CA: Stand up to chemical industry and ban BPA
April 25, 2011
San Francisco, CA—A coalition of consumer, environmental, and public health groups, representing millions of consumers, urge the California Assembly Environmental Safety and Toxic Materials Committee to pass AB 1319, the Toxin-Free Infants and Toddlers Act, which would ban the use of Bisphenol-A (BPA) in baby bottles, sippy cups, infant formula, and baby food. The bill, introduced by Assemblywoman Betsy Butler (D-Los Angeles), will have its first policy hearing in the Assembly on Tuesday, April 26.
BPA, a synthetic estrogen, is a plastic chemical used in polycarbonate plastics and epoxy resins found in many food and drink containers. It leaches into the food and drink and has been linked to an increased risk of cancer, diabetes, reproductive problems and other diseases, prompting eight states, Canada, the European Union, China, and Malaysia to ban it in certain children’s products. BPA-ban legislation is currently pending in 15 states.
“The science on BPA clearly shows cause for alarm and it’s a shame that we have failed to protect our most vulnerable citizens from this toxic chemical,” said Assemblymember Betsy Butler. “Every child from every community in our state deserves access to safe, affordable products. This is a fight worth having because big chemical and pharmaceutical money shouldn’t be allowed to trump the health of babies in California. I am proud to be authoring AB 1319 and honored to have the support of so many outstanding individuals and organizations.”
California has become a critical battleground for BPA, a $6 billion industry, which reportedly spent $5 million to defeat last year’s BPA bill. That measure failed narrowly when two ill legislators, both of whom had voted for the bill previously, were absent for the crucial final vote.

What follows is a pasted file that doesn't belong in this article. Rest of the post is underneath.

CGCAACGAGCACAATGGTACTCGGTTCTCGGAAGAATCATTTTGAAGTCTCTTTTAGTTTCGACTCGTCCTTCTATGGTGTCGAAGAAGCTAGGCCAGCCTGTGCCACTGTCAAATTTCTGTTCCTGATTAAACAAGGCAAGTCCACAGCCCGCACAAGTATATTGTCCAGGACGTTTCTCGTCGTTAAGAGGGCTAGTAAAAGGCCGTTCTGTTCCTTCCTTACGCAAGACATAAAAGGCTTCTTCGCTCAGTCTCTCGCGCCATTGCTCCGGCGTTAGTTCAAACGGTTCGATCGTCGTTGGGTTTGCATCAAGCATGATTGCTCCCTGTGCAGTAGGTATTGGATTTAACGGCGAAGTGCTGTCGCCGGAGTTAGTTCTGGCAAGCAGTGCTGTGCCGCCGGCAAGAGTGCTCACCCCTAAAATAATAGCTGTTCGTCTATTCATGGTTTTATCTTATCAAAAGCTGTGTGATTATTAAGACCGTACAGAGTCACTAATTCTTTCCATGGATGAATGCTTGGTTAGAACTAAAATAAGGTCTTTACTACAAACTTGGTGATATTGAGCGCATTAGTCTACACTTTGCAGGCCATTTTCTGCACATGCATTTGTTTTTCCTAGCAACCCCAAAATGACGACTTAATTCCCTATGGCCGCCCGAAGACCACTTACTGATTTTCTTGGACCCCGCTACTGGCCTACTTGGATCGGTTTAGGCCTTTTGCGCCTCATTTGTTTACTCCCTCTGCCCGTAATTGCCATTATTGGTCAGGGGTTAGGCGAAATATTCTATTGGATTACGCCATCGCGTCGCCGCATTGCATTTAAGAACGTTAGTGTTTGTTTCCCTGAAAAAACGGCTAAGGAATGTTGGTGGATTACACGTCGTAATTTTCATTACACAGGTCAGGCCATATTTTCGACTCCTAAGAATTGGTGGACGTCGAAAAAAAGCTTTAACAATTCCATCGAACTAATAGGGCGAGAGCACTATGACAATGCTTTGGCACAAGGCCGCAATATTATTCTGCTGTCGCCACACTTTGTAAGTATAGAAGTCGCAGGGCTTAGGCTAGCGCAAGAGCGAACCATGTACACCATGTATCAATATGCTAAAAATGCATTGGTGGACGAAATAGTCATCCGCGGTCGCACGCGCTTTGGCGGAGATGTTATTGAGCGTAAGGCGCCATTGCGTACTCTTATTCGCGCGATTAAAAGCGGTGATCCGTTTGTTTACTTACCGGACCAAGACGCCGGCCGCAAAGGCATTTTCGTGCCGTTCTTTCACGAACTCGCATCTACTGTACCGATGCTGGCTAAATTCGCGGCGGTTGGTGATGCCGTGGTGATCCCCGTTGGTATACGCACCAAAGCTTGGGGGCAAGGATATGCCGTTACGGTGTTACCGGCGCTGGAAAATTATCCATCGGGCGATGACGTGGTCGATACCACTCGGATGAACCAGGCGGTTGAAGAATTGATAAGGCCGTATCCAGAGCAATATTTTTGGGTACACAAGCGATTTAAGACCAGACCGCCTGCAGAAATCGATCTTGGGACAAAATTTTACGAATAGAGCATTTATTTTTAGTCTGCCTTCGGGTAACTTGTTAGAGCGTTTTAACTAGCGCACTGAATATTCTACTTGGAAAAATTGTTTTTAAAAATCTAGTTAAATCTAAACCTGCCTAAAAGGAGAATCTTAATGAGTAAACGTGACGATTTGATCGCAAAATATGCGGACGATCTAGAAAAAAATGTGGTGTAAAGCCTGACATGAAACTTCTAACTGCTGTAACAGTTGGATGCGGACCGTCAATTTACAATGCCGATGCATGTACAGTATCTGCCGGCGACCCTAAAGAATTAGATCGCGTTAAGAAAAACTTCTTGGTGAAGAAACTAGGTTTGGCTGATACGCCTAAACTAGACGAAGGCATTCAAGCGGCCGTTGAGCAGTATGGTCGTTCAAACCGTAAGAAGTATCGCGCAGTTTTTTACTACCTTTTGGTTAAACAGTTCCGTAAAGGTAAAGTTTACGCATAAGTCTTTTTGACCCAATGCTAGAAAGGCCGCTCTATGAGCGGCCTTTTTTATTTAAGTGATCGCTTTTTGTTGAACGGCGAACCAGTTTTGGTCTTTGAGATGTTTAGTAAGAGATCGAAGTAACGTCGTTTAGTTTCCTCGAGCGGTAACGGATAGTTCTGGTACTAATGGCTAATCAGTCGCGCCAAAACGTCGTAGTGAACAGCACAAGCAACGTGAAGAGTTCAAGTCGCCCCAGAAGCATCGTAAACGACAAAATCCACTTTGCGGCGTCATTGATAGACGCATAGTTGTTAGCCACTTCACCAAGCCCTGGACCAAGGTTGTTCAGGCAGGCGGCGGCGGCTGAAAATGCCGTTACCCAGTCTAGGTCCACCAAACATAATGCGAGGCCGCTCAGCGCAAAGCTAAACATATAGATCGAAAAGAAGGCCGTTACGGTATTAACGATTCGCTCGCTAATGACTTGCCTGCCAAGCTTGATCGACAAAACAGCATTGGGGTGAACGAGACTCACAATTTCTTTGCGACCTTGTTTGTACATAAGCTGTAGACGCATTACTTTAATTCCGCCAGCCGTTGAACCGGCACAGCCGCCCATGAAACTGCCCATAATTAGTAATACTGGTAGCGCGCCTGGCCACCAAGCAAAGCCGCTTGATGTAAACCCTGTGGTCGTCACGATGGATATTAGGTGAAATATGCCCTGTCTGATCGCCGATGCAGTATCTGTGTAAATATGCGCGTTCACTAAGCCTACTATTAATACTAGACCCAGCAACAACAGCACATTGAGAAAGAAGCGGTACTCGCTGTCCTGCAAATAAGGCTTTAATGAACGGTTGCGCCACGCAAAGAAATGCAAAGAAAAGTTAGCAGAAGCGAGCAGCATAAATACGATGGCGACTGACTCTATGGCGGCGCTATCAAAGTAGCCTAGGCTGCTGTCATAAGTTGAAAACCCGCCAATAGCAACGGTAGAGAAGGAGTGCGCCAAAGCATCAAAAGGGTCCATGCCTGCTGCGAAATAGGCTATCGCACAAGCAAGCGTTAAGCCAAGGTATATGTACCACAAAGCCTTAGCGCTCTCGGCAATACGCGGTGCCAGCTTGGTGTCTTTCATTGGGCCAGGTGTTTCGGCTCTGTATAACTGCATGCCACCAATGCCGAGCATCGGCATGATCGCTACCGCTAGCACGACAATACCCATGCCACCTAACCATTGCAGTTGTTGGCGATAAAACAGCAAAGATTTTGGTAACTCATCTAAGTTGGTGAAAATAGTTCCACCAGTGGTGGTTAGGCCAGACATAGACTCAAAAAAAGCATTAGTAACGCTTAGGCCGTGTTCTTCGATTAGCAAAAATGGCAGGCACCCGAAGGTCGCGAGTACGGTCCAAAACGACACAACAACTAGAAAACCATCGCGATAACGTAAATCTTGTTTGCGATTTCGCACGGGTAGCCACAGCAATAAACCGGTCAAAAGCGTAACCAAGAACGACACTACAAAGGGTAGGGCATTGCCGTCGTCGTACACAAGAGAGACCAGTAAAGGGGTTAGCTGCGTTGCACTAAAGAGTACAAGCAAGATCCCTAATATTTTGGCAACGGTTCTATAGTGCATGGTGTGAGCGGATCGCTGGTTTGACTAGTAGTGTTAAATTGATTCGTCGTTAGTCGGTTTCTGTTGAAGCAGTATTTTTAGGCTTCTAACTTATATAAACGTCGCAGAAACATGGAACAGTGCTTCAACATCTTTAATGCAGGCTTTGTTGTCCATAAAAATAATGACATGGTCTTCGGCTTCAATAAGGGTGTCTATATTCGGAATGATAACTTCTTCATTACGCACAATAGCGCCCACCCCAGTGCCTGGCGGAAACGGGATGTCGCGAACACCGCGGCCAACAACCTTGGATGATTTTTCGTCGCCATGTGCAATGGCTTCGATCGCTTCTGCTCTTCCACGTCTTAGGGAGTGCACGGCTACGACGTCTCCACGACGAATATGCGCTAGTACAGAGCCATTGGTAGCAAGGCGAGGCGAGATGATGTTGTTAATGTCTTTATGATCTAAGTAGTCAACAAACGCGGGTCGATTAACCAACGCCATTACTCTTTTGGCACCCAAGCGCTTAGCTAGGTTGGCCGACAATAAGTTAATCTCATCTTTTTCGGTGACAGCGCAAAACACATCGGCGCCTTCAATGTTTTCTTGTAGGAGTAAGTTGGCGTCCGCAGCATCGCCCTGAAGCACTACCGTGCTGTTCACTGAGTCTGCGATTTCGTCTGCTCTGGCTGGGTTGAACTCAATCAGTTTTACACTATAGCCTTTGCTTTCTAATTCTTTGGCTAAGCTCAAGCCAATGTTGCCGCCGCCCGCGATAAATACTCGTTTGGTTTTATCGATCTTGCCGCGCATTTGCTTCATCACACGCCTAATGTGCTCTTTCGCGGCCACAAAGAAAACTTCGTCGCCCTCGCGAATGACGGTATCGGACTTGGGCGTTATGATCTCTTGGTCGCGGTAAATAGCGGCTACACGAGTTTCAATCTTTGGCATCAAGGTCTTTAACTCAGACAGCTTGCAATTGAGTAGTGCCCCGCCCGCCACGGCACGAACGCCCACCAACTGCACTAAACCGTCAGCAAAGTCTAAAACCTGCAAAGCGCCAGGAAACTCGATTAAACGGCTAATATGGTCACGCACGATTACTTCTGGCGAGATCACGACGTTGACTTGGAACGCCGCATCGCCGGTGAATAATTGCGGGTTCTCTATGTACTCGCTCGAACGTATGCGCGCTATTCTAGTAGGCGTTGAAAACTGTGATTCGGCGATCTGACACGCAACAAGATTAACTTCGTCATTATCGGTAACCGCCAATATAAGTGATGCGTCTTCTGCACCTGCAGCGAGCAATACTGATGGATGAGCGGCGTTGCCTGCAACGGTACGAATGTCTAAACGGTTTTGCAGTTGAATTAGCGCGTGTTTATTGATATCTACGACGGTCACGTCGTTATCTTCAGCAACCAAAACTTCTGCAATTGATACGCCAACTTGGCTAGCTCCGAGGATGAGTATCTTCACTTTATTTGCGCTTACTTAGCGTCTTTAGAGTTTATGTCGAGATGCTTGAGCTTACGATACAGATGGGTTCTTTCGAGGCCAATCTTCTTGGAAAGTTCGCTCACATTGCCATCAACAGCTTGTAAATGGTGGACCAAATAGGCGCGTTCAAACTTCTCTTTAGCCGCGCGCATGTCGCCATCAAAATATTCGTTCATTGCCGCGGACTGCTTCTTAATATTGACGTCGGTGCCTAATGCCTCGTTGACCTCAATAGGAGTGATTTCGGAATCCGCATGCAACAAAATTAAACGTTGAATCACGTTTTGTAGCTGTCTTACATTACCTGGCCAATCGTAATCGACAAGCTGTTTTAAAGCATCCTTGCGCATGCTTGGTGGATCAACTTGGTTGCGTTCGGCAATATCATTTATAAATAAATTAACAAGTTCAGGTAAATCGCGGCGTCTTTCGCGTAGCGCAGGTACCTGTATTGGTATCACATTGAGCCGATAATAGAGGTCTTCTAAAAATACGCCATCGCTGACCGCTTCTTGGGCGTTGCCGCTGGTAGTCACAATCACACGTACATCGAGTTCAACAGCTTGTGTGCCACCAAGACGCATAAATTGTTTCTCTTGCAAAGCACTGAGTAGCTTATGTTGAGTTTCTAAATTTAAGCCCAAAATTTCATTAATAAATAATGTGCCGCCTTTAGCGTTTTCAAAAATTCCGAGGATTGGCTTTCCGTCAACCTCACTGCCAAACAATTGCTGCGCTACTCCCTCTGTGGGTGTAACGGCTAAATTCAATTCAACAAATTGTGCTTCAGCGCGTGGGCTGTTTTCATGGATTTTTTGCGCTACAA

“California must follow several other states, municipalities, and countries that have banned BPA in children’s products, take a stand against the powerful chemical industry, and protect infants and young children from BPA,” said Elisa Odabashian, West Coast Director of Consumers Union, nonprofit publisher of Consumer Reports.
Children may metabolize BPA more slowly than adults and are particularly vulnerable to BPA, found in many plastic products, and which has been linked to developmental problems, early puberty, breast cancer, childhood obesity and neurological and behavioral changes such as autism and hyperactivity.
“This bill will help ensure the safety of the more than 500,000 babies born each year in California,” said Renee Sharp, California Director of the Environmental Working Group. “There are many alternatives on the market and some major manufacturers have already taken the responsible path toward eliminating these hazards from the products targeted by AB 1319.”
The chemical industry is gearing up once again, reaching deep into its war chest and claiming that BPA is safe and that there are no safer alternatives. Consumers Union recently refuted industry’s misleading and false claims about BPA’s safety here. The bill will help also ensure that products laced with BPA don’t end up in poorer communities. It will allow parents to buy safer products for their children without having to do research and read the fine print on labels.
“We have enough evidence that BPA is a chemical of concern and that we should stop needlessly exposing infants and toddlers to this chemical,” said Martha Dina Argüello, Executive Director of Physicians for Social Responsibility, Los Angeles. “We hope California legislators pass this important public health measure.”
The measure includes a provision that expressly allows the pending Green Chemistry Program to look at the science of BPA and have any decision that is made regarding BPA in children’s products override the requirements of the bill.
Naomi Starkman, CU, 917.539.3924, email@example.com